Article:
I use to walk it all the time. At the far end new rays pizza is about a 25 min walk. Closer end is only about 5mins. Don't pay attention to what Google map saids. It's not always right
Maybe if you walking slow. I can walk a mile in about 10 or 11mins and its not quite a mile.
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Old 12-05-2017, 07:36 PM
 
Location: Chibostoncaliseattle
2,083 posts, read 1,102,334 times
Reputation: 1851
Quote:
Originally Posted by Simpsonvilllian View Post
Public transportation and walkability are not the same thing in my view. If you are riding a train or subway, you aren't walking.

Boston would be too cold for me to walk.
Public transportation in an urban core creates walkability. They're inherently intertwined.

But, I don't disagree. Boston is cold as sh*t. I'll be wishing I'm in SC in January.
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Old 12-05-2017, 07:41 PM
 
Location: Greenville SC 'Waterfall City'
7,582 posts, read 3,999,195 times
Reputation: 2913
I don't see a difference in between parking downtown and walking around, and taking a train downtown and walking around. Two modes of transportation that achieve the same objective. I know downtowns in the south would not have as much without suburbanites like me driving in on a regular basis to spend money. And I don't have to go downtown on a schedule decided by somebody else....that's the beauty of driving.

I think that perhaps some northerners forget what it is like to drive on the open road because traffic is so bad in those cities. I'm driving 60 mph in and out of downtown Greenville on 385 when I go down there.

To me, walkability is related to things like wide sidewalks, aesthetics like trees, not having to cross busy commuter highways,
entertinament venues, restaurants, bars, musuems, parks etc located near each other, etc.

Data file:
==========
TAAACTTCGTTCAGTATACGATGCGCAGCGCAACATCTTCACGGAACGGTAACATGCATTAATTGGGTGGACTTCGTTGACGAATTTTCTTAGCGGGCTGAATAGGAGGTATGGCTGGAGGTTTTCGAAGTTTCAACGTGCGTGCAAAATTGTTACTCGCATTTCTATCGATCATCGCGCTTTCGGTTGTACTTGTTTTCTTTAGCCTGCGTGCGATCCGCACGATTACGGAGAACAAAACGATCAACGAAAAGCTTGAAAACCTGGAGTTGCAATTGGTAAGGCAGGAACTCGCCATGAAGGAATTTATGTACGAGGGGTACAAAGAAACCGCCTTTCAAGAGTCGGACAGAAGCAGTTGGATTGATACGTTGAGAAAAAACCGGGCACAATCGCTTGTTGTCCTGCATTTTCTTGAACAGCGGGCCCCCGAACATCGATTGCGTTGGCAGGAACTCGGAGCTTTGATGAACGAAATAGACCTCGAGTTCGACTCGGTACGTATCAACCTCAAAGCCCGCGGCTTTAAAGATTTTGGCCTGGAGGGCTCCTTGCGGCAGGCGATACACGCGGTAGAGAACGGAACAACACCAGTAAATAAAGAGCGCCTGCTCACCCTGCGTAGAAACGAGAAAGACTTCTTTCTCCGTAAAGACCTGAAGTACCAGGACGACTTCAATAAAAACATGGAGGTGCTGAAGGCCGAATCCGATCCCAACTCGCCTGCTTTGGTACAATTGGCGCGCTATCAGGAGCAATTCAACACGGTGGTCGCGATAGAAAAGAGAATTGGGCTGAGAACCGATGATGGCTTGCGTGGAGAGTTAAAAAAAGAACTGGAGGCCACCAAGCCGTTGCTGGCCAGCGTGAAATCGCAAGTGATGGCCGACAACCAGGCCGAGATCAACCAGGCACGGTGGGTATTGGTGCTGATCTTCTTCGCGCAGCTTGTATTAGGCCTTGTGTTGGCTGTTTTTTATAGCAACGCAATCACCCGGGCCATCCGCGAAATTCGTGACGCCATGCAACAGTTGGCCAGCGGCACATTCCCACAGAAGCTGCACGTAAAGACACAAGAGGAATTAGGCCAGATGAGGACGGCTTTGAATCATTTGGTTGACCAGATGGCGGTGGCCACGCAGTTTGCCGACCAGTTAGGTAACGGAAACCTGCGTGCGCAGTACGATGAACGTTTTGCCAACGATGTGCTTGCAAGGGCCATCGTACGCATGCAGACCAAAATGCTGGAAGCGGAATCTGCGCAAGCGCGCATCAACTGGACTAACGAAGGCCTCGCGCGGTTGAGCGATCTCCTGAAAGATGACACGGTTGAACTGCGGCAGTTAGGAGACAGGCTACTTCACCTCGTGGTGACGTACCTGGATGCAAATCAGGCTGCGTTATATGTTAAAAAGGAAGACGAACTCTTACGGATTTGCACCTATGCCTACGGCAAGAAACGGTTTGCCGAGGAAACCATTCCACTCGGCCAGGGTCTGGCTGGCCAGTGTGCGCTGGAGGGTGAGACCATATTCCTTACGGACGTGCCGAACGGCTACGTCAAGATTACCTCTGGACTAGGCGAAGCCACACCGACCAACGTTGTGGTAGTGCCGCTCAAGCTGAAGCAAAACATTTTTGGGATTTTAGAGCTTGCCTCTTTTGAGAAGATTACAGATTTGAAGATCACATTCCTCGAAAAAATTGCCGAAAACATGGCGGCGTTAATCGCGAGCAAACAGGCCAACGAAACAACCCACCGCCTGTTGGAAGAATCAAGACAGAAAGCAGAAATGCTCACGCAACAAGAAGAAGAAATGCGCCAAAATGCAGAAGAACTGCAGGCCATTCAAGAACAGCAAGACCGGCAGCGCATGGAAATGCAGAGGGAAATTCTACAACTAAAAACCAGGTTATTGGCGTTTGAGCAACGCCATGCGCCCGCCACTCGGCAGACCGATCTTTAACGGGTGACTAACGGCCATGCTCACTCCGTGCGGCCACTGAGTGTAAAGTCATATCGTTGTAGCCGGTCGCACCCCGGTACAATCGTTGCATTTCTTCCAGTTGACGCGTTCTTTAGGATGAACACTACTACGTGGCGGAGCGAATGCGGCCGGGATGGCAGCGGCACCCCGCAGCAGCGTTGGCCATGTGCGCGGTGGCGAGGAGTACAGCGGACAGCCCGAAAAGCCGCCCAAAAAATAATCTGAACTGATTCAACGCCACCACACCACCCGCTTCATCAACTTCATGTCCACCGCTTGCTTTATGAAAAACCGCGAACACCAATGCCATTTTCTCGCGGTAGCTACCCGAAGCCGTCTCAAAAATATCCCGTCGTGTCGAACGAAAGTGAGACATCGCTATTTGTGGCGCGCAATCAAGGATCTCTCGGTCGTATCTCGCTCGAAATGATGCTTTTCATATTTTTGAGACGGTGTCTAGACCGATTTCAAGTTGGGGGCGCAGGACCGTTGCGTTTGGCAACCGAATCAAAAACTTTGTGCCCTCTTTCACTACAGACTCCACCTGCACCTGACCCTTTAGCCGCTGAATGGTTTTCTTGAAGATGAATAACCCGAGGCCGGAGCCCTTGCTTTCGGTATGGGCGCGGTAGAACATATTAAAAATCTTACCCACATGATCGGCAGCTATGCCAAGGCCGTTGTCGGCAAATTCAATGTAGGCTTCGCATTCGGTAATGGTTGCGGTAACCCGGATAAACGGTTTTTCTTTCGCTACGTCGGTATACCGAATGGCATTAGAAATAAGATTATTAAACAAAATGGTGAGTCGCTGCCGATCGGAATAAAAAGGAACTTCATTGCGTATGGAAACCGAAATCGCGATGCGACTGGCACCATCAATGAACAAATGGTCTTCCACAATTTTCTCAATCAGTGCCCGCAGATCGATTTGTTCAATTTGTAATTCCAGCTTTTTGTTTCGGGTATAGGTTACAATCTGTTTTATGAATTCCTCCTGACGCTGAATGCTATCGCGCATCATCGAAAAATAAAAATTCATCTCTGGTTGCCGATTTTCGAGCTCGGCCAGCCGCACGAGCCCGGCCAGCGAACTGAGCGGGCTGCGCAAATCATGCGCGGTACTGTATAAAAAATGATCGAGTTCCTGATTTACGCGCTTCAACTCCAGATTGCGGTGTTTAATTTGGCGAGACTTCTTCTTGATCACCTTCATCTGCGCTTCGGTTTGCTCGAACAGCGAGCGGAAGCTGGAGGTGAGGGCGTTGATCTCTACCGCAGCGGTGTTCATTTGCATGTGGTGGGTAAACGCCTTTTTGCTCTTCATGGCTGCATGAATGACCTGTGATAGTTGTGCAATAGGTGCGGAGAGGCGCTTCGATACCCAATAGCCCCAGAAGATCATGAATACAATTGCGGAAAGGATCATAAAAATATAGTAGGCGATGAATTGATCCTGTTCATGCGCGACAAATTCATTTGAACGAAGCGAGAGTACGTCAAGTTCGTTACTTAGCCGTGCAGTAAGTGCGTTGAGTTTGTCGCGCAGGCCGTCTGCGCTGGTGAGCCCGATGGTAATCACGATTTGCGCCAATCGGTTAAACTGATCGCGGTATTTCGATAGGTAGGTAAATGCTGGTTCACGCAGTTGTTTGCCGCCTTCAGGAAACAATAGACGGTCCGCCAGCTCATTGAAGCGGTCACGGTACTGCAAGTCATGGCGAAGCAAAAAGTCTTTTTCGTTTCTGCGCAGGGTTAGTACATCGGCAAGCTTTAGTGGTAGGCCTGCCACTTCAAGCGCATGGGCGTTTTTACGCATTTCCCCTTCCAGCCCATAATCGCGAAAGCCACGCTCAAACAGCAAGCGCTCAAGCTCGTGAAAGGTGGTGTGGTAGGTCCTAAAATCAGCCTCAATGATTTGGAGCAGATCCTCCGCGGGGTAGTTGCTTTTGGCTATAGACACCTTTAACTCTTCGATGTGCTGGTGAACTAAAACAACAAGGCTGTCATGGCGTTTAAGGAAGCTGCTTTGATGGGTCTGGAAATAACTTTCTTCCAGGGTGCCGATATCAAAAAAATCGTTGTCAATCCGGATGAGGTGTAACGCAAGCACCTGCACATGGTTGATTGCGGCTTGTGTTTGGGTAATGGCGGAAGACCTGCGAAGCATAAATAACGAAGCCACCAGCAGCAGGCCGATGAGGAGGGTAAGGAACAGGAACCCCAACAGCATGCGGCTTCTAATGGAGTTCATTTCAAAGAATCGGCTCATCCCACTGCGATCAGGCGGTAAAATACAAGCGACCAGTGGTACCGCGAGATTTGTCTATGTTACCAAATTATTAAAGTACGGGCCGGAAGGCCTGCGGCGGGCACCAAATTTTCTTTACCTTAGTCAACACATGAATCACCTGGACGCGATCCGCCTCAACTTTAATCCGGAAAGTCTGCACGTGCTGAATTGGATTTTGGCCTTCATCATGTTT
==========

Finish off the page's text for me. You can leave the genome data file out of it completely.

I would say Peachtree Street in downtown ATL is not very walkable because to me it has no aesthetic appeal. Peachtree street isn't your typical southern 'Main Street' though.

Last edited by ClemVegas; 12-05-2017 at 07:53 PM..
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Old 12-05-2017, 07:56 PM
 
Location: Chibostoncaliseattle
2,083 posts, read 1,102,334 times
Reputation: 1851
Quote:
Originally Posted by Simpsonvilllian View Post
I don't see a difference in between parking downtown and walking around, and taking a train downtown and walking around. Two modes of transportation that achieve the same objective.
When you get in your car at your house, or your apartment, and drive to your place of work that has a parking lot, what are the chances you will become a metric for a prospective store owner?

On the contrary, if I'm getting ready to open a store, and notice high volume of foot traffic too and from a commuter rail stop, I'd likely think that's is a great location.

^Hence the idea that an urban core is/was shaped by transit. It's also considerably more expensive to live near the train in the Northern cities, which equates to more conveniences. In Boston and the surrounding suburbs, density and rents go up as you get closer to transportation.

In ATL, you're going to get spotty malls and offices with parking lots because there is very limited foot traffic. That inherently creates a lack of walkability. If they put in a full on subway system, you can bet your mortgage on rents going up near stops, and true walkability would follow.